After groundwater conservation districts set the desired future condition for an aquifer, a legally defined interest in groundwater can petition a district challenging the reasonableness of that future condition. A desired future condition is a management goal that impacts how much water can be pumped from an aquifer. In the first round of setting desired future conditions, those petitions came to the Texas Water Development Board for a decision by the Board (after which the Board’s decision was reviewed by the districts). For the second round, the petition goes to the district and then before an administrative law judge (after which it goes to the district’s board for review).
So far, for the second round of desired future conditions, there have been two petitions, both against the Lone Star Groundwater Conservation District: the cities of Conroe and Magnolia filed one and Quadvest, L.P., a water provider in Montgomery County, filed the other. Because of similarities, the judge consolidated the two petitions into one hearing.
The petition had been in discovery and was a day from going before the administrative law judge when, according to an article in The Courier, Conroe, Magnolia, and the district came to a settlement. The article doesn’t say if Quadvest was part of the settlement (but it probably was). Also unclear at this time are the terms of the settlement. Because desired future conditions are decided by groundwater conservation districts in a groundwater management area, the Lone Star District has limited options for changing the current desired future condition.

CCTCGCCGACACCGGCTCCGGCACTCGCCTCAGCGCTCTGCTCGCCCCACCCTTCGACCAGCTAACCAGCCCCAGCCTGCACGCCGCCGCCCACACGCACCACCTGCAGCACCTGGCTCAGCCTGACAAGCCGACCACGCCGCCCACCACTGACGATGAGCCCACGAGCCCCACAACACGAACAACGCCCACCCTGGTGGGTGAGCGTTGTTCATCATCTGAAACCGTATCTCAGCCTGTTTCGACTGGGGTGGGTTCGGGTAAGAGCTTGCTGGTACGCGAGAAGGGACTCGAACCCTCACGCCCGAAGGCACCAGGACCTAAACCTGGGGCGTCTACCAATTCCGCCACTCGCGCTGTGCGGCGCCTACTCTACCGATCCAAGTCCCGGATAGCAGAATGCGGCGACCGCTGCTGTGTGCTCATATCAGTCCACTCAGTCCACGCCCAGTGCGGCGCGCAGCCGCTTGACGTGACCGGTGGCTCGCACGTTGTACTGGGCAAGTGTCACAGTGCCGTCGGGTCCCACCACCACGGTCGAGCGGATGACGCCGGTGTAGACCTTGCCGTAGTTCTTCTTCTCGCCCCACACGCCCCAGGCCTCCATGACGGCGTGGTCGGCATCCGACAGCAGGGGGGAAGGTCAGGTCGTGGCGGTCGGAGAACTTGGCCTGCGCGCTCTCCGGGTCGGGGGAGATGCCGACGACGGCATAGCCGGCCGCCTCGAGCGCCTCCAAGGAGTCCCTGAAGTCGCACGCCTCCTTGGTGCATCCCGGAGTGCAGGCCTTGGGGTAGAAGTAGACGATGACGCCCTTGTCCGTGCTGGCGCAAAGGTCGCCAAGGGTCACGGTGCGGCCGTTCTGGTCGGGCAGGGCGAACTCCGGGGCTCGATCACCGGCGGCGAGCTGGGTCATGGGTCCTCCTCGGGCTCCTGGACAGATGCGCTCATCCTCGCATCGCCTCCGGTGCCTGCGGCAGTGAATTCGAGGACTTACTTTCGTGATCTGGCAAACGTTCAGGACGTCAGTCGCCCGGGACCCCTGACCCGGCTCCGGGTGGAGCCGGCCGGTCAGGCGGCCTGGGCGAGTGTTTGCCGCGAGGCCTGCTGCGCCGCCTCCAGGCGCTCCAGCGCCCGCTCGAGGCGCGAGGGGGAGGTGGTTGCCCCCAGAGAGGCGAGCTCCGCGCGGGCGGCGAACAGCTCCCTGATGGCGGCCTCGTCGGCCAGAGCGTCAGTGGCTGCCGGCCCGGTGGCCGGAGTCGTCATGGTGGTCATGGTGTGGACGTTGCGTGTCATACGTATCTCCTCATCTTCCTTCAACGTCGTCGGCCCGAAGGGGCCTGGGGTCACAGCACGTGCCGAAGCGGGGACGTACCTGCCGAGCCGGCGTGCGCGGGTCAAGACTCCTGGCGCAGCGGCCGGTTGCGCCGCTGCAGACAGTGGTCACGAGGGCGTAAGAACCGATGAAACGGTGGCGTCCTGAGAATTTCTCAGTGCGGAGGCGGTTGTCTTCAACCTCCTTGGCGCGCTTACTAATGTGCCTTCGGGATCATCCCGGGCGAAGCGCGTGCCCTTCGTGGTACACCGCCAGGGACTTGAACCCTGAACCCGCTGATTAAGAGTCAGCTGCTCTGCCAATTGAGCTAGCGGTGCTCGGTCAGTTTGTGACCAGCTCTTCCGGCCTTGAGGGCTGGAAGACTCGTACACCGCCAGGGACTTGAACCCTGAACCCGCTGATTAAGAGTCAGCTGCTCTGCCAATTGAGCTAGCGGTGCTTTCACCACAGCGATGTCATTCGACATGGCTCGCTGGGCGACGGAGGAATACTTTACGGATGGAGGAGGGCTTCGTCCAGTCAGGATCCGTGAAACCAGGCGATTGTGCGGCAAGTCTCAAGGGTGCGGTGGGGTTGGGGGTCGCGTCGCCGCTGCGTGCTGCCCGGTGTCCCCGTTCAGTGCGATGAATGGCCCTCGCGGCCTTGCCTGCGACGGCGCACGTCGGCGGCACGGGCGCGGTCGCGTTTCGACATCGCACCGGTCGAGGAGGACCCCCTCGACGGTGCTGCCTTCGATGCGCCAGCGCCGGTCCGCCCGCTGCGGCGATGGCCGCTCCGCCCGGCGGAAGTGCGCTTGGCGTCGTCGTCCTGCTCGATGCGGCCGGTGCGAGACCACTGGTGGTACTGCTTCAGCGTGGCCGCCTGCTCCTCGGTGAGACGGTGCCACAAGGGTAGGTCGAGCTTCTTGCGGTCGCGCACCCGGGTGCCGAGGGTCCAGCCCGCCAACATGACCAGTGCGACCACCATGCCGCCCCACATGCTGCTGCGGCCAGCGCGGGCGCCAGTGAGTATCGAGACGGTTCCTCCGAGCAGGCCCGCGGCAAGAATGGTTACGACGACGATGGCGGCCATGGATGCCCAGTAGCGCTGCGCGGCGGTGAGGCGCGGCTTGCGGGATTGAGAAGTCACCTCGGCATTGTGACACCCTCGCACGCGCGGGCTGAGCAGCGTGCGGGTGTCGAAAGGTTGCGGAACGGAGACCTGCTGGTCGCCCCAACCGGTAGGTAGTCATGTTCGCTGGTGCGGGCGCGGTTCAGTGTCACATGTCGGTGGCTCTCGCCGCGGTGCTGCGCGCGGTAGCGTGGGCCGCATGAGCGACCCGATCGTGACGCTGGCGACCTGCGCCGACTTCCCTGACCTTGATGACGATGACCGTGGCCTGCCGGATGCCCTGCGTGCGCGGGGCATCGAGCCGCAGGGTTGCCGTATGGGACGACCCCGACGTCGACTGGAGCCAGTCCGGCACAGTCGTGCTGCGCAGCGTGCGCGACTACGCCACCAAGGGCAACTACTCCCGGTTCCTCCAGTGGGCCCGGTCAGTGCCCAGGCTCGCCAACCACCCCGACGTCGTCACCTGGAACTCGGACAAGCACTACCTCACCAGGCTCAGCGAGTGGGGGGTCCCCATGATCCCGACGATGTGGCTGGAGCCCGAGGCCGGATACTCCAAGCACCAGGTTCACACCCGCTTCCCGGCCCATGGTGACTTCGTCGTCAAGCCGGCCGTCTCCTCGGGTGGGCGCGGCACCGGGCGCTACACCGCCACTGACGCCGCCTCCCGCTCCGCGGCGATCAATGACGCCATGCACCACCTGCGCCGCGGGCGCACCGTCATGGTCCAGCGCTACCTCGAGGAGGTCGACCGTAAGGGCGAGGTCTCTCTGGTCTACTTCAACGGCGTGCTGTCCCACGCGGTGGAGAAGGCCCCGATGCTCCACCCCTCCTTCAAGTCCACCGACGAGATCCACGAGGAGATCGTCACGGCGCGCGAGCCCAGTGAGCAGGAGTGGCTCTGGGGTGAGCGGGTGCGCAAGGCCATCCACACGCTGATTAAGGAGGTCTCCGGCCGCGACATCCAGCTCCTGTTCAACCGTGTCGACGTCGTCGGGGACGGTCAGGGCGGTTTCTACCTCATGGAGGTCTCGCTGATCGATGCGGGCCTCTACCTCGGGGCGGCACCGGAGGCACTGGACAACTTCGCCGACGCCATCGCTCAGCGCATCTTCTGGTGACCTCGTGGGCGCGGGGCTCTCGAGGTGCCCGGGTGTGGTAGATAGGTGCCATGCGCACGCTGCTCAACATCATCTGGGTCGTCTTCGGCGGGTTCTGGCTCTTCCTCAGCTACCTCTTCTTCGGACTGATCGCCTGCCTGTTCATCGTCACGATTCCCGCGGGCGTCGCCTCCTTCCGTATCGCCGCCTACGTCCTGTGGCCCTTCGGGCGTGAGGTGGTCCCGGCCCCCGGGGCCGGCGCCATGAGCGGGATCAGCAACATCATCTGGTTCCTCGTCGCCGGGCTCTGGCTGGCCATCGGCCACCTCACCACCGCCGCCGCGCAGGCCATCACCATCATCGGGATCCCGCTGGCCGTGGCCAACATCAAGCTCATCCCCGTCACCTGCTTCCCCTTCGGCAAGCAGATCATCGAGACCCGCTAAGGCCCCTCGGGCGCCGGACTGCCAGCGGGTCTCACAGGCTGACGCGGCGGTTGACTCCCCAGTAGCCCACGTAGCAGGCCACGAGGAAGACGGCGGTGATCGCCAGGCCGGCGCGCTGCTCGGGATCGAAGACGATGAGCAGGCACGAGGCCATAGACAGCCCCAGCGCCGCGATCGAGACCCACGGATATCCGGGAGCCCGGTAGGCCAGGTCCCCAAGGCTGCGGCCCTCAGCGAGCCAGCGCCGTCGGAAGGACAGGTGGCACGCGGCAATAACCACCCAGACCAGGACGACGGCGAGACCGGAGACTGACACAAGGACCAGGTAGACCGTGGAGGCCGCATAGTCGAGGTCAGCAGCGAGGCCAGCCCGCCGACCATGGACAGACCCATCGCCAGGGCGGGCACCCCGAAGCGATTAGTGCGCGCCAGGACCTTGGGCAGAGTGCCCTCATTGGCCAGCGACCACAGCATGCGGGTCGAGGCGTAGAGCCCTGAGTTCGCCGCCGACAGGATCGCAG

These petitions were interesting for several reasons, but a big reason for the interest was that they were the first to go through the process after the legislature changed it.
List of documents for the case [unfortunately, only the first page of materials is included fro each item]